The market-rate units would be built on land Denver Housing Authority is close to selling to the developer.
The Denver Housing Authority is under contract with a private developer and is in the last steps of closing a sale on a plot of land in Denver’s Sun Valley neighborhood.
The plot at 2750 W 10th Ave. is one of three in Sun Valley the public housing authority, DHA, will be selling to private developers.
According to initial concept plans submitted to the city by Davis Partnership Architects, the developer plans to build 464 units in two residential buildings — one with five stories and one with eight stories — plus a parking garage with 511 spots for cars on the site.
Concept plans are the first step for developers working with the city’s planning department on new projects and are subject to change.
Davis Partnership Architects is the forward-thinking firm behind the Freyer Newman Center at the Denver Botanic Gardens, the Colorado Health Foundation Headquarters and the Art Hotel.
The new buildings’ designs will be held to standards decided upon in collaboration with Sun Valley residents.
While the proposed buildings would be taller than what the neighborhood has seen in the past, they won’t rise higher than DHA’s tallest planned 12-story building in the redevelopment that will include a mix of market-rate and income-restricted housing. The new buildings fit within current zoning code that allows buildings to be up to eight stories.
DHA declined to name the buyer, since the deal is currently being finalized. The developer Wynne Yasmer Real Estate and the real estate company Matrix Group are listed on the publicly available concept plans as additional contacts.
The new units from the unnamed developer will be market-rate housing for those who can afford them, bringing economic diversity to the working-class neighborhood.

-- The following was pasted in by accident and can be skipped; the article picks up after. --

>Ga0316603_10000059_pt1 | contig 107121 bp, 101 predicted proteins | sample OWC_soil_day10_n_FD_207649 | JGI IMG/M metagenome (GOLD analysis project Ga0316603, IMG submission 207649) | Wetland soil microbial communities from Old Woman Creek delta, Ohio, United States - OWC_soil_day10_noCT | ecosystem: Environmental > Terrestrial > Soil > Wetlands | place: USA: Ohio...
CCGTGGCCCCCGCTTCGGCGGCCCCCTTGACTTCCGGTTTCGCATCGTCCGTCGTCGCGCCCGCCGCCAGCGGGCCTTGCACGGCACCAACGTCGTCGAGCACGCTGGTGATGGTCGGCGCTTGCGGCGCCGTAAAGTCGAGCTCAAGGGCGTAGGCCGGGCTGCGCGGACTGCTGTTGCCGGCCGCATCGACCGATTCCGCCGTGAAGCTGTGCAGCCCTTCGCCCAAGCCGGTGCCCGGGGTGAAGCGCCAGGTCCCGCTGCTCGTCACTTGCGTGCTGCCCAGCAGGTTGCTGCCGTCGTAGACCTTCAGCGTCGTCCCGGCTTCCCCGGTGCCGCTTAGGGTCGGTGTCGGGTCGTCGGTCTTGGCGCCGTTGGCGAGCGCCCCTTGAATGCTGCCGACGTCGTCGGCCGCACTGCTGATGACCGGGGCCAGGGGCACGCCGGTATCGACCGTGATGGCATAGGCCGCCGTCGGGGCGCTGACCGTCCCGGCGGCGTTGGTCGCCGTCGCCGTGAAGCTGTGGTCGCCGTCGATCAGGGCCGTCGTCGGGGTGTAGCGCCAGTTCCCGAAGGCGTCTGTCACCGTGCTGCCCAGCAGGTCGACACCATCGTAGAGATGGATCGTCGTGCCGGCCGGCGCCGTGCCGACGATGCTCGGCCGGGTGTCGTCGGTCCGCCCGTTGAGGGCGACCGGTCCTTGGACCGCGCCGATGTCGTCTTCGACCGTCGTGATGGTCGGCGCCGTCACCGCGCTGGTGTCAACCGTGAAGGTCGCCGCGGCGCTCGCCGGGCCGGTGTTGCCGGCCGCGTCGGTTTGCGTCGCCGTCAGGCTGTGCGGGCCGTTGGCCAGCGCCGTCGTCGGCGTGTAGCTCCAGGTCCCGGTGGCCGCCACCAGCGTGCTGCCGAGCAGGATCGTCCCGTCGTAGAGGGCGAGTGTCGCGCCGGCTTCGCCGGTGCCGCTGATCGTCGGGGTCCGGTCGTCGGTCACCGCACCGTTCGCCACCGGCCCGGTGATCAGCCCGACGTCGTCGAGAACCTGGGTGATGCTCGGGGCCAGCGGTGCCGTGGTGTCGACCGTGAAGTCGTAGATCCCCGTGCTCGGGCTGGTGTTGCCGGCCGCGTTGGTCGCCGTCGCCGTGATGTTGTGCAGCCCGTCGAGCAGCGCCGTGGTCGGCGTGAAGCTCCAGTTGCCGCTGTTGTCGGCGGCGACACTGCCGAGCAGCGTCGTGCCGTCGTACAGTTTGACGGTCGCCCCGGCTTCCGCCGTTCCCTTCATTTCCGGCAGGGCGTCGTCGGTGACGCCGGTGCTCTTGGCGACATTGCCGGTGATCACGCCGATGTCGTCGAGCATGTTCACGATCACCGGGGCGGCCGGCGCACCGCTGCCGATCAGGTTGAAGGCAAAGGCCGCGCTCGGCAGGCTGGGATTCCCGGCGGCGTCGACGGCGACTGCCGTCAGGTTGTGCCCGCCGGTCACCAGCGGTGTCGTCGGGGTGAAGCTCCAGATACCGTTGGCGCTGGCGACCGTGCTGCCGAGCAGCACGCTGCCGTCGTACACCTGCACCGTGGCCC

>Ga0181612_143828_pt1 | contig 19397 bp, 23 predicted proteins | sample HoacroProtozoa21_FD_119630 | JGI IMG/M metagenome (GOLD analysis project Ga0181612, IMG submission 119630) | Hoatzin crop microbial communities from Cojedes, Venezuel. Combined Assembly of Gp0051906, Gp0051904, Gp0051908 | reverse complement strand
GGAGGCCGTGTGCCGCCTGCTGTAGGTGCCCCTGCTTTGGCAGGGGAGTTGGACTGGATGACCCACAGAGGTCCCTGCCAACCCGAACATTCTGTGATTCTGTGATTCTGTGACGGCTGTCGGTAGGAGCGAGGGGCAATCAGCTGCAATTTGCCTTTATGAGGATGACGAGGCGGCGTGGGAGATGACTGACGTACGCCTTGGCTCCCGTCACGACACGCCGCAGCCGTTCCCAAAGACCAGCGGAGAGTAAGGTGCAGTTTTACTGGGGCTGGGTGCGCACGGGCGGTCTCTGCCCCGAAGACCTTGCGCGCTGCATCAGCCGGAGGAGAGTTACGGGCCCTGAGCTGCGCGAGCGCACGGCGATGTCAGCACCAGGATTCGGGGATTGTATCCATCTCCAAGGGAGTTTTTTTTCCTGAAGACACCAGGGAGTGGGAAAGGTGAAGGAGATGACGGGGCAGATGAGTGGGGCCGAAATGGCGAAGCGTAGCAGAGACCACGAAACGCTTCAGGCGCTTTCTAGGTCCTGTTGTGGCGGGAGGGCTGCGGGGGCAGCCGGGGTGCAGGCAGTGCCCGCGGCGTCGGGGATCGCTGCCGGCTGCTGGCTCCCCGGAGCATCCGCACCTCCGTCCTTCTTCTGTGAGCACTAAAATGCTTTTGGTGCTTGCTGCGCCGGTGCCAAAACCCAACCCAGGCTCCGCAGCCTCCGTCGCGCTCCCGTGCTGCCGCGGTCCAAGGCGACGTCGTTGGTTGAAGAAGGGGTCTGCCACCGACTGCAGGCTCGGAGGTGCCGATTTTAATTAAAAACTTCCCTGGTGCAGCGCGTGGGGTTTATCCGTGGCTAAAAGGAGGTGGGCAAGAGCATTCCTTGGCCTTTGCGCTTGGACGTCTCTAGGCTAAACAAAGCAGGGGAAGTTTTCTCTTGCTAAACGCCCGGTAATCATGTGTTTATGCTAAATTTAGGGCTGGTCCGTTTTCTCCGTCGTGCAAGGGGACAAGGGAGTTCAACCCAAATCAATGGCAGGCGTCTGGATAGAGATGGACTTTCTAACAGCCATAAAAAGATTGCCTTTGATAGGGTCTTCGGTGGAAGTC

“The master plan for Sun Valley has always contemplated there being a mix of income ranges,” DHA’s Chief Real Estate Investment Officer Erin Clark told Denverite. “And that includes certain parcels that were always contemplated to be sold to third parties to build market-rate housing.”
DHA also wants more than just the public sector investing in Sun Valley.
“We want there to be private dollars here,” Clark says. “We want there to be other partners who are directly investing in this neighborhood and helping to fulfill the overall vision.”
DHA plans to use proceeds from the land sale to pay off debt owed on other investments in the Sun Valley neighborhood, including rebuilt roads, stormwater systems, water lines and eventually an 11-acre park along the South Platte River. The money will also fund additional income-restricted housing developments in the neighborhood.
The land where the Sun Valley Redevelopment is taking place once included 333 public housing units. Those were torn down and the people living in them were relocated.
DHA is tripling the amount of affordable housing that was in the community.
The new DHA housing will include housing targeting households making between 30% and 80% of the area median income, or between $26,100 and $66,300 a year for an individual or $37,250 and $94,650 for a family of four.
Clark says DHA has one-for-one replacements for every unit’s price point and bedroom count from the old housing.
“So if there were five-bedroom units in the public housing, we also have five-bedroom units in our new housing,” she says. “So every one of those original public-housing units is being replaced in the new housing we’re building.”
Former residents of Sun Valley public housing will have first dibs on the new homes.
Currently, DHA has finished 50% of the housing it plans to build in the neighborhood, and residents have already moved in.
“This is requiring a lot of really important work that serves the broader community: new great roads, wider sidewalks, bike lanes, a park,” Clark says. “This market-rate development is an investment in those amenities that serve everyone regardless of income level.”
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